It is true. I am glad that my parents were both American citizens when I was born. I was glad that I was able to serve as a Peace Corps Volunteer as an American. I stand and put my hand over my heart when the National Anthem plays, and I have my own pretty decent rendition of it. I know the Pledge of Allegiance and I can say it. I even can name at least a quarter of the past presidents, and I know what side of which wars some of my relatives were on. I am glad that we emancipated the slaves, and that we have a rich history of civil rights.
And American is a misnomer. American could possibly be anyone from any of the American continents. We really should be careful and say “Citizen of the United States.” But not many people are that careful. And it is not just ourselves, but many others, from other nationalities that call those of us who are from the United States: Americans.
So. Am I proud?
I may be.
But I will not bow to the goddess of Americana.
She is not my god.
I have been angry this past week. I do not like the way that some in my community have chosen to see freedom.
I am free. I am free to be as good or as bad as I want. I live in a “land of Freedom.” But I am afraid that when we get so caught up in a land of freedom that we fail to realize the kind of freedoms that we seek.
Sure, we’re free. Free to attack any country that we think will be profitable for us. Free to levy taxes to pay for two or three decade long wars instead of investing in our children and in education and care for the poor.
We live in a capitalistic society, and yet we expect those who cannot get ahead to do it anyway. The Powers of Sin and Death are still alive and well in this world, and the Powers of Greed and Hate are keeping the least, the last, and the lost from being able to survive.
Who is an American, anyway? Is my friend, who came over as an illegal immigrant and then earned her green card? What about my friends whose ancestors were brought over to the Americas by force in the stank hull of a ship and then forced to work their fingers to the bone just to promote the good of the few? What about the Somali who came as a refugee, but still gets stopped at each and every checkpoint because she wears a hijab? Or my fellow Peace Corps Volunteer whose name got flagged, since he looks like an Iraqi? What about them? Do they know they are free?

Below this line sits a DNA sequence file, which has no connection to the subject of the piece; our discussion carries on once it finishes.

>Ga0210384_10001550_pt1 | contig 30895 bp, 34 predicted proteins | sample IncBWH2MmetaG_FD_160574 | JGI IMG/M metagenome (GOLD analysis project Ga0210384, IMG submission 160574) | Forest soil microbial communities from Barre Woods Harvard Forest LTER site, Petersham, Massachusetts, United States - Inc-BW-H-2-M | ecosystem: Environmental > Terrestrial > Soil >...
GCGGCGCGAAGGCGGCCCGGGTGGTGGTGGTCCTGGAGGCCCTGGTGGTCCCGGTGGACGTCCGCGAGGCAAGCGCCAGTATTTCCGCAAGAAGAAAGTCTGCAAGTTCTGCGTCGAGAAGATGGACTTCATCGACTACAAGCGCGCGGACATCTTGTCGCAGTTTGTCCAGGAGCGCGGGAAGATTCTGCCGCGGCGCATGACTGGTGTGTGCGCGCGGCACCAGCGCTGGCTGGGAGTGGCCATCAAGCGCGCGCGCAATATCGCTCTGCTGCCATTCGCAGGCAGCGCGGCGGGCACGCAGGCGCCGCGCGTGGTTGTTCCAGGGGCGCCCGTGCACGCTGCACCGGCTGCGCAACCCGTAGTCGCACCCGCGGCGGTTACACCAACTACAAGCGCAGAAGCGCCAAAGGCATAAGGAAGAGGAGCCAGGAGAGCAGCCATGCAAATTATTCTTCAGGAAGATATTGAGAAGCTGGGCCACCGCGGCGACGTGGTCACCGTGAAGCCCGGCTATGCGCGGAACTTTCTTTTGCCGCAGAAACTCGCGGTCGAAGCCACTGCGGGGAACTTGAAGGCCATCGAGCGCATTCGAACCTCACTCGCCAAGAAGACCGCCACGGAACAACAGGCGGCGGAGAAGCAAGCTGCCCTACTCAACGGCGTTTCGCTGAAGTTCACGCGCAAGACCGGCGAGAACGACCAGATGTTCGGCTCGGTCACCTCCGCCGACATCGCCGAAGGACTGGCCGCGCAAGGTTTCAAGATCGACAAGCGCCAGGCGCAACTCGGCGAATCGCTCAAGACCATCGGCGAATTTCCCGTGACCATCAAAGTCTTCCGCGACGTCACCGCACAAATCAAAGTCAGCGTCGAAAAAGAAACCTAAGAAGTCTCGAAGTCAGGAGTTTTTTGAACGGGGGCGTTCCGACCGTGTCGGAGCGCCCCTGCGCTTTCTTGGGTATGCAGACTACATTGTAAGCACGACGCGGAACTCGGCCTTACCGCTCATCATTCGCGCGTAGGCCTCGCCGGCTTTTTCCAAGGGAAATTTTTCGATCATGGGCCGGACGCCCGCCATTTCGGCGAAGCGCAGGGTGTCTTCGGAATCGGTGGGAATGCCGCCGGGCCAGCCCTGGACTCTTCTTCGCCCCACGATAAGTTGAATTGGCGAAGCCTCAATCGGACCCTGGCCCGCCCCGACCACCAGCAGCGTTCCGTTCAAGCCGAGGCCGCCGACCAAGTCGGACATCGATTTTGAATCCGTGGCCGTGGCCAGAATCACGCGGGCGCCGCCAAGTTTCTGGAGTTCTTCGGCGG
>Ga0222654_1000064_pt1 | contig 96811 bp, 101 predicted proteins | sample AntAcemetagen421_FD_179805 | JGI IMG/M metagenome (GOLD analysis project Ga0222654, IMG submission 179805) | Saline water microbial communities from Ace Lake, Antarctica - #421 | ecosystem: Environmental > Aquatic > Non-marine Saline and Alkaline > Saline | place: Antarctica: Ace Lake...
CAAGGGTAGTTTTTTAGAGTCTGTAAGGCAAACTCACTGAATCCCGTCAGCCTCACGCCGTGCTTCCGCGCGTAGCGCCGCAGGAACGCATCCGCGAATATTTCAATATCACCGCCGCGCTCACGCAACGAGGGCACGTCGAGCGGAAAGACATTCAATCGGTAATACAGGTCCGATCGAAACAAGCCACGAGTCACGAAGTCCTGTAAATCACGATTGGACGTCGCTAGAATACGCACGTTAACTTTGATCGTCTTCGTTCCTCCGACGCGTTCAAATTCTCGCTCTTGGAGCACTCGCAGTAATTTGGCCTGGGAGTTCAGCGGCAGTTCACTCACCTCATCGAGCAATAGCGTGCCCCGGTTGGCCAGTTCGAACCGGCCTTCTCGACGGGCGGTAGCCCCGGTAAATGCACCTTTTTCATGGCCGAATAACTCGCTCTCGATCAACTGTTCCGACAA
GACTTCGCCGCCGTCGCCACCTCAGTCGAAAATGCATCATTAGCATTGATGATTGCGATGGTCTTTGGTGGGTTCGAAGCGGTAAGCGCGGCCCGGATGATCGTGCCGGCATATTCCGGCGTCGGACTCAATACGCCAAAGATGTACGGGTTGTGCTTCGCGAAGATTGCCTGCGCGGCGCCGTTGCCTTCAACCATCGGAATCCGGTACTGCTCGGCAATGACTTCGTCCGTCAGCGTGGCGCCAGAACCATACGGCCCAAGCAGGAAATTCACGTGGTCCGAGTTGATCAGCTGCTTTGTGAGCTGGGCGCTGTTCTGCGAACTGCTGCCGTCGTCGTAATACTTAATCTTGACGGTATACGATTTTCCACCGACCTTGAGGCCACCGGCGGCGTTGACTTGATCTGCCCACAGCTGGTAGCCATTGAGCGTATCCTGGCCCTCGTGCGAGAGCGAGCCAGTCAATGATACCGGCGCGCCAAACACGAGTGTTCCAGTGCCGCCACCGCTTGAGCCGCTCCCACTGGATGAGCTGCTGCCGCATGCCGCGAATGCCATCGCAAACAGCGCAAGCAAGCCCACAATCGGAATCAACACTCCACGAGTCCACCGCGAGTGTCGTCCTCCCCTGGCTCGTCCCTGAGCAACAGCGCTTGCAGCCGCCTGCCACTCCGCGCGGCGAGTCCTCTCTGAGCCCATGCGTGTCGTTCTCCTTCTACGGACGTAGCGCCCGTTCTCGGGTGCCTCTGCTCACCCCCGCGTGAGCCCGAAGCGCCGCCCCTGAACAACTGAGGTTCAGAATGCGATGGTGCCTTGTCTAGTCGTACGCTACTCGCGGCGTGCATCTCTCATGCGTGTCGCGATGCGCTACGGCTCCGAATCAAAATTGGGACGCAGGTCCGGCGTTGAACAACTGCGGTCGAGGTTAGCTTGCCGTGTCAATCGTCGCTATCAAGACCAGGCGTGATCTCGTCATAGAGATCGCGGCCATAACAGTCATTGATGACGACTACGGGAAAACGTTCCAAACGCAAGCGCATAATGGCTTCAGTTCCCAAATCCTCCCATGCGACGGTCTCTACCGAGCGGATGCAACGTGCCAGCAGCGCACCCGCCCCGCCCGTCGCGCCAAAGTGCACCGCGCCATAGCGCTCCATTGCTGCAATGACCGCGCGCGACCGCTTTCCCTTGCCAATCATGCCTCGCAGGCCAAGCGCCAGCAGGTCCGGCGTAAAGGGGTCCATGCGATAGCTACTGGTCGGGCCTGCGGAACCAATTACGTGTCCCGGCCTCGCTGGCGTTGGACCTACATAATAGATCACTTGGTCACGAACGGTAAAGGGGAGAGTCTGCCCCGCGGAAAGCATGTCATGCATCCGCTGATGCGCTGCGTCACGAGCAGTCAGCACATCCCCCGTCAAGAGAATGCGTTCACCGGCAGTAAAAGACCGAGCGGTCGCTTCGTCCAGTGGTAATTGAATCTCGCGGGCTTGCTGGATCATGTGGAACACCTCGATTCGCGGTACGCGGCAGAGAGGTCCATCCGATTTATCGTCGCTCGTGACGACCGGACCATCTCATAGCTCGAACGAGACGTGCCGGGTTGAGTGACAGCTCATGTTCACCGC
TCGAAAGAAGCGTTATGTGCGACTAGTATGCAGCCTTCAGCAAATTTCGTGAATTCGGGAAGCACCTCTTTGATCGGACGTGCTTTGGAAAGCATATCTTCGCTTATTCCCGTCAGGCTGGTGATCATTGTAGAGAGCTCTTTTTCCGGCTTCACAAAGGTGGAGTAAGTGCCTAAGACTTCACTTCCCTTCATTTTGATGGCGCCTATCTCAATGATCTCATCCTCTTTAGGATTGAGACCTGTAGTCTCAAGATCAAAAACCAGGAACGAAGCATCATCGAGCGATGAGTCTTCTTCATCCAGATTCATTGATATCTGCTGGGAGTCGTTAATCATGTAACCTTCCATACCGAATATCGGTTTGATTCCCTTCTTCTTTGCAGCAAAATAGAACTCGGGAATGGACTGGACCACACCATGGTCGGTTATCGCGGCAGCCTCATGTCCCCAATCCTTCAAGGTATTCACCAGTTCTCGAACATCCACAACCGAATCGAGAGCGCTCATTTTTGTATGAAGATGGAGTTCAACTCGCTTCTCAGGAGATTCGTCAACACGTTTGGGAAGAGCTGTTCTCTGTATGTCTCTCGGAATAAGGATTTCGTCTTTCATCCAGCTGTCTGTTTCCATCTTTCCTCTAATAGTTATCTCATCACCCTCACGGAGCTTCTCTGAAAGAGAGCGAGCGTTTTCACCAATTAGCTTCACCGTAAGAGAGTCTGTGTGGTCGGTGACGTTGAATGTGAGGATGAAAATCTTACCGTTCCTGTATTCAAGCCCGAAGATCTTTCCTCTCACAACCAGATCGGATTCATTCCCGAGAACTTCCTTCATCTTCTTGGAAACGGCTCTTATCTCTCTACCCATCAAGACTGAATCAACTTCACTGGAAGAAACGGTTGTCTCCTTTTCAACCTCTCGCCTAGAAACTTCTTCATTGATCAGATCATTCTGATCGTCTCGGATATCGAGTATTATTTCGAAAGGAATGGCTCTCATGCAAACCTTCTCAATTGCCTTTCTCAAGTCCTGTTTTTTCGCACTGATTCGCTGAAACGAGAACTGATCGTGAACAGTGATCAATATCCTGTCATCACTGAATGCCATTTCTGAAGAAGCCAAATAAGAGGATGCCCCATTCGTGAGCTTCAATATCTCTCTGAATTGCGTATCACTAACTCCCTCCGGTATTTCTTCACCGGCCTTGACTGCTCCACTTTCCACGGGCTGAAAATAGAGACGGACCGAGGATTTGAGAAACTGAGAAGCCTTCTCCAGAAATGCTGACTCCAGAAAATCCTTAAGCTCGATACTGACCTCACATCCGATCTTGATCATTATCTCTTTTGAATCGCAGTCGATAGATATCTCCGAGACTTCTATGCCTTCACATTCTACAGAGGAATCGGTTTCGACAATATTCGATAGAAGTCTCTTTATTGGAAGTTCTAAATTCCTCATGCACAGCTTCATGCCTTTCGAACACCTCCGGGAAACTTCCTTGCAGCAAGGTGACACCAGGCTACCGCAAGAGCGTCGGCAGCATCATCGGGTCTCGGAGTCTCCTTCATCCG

That’s why I didn’t sing the pledge of allegiance on Sunday morning in church. Because my God is a God who saves, but even more importantly, a God who Loves. I made reference to the day’s occasion in the service, but I may have only made obscure reference to it, because I did not want to create more hate and anger than there already was.
Yes, the two towers were attacked. And so was the Pentagon and the Shanksville crash. I was scared then. I was sad then. I was worried then.
But now, I am still scared, I am still worried, and I am even more sad, because our first response was not one of love, or peace, or reconciliation, but an attack on two nations, when it was a radical rebel force that was working on its own.
How much hate will we defend?
How much Love can we open up?
It is pretty hard to love someone when you are holding a gun in your hands.
I want that Love. I want that Love to be here, for me, for you, for us.
I know I don’t know everything. I know that I do not understand all the economics and rules of war and peacetime. But I would like to have a time in my adult life when my country was not at war.
And that has not happened yet. My country has been overshadowed by hate, and fear and war since I became an adult.
I want my life instead to be filled with the light of life, and peace, and understanding, and the freedom that comes from fully following God. I want to be free to worship without fear. And though I know that Christians in the United States are not commonly attacked for their worship, I still want to be able to worship without having to worry about the politics of those around me. Faith is not about politics, it is about God, and Jesus. And, last time I checked, God is gonna have the last say.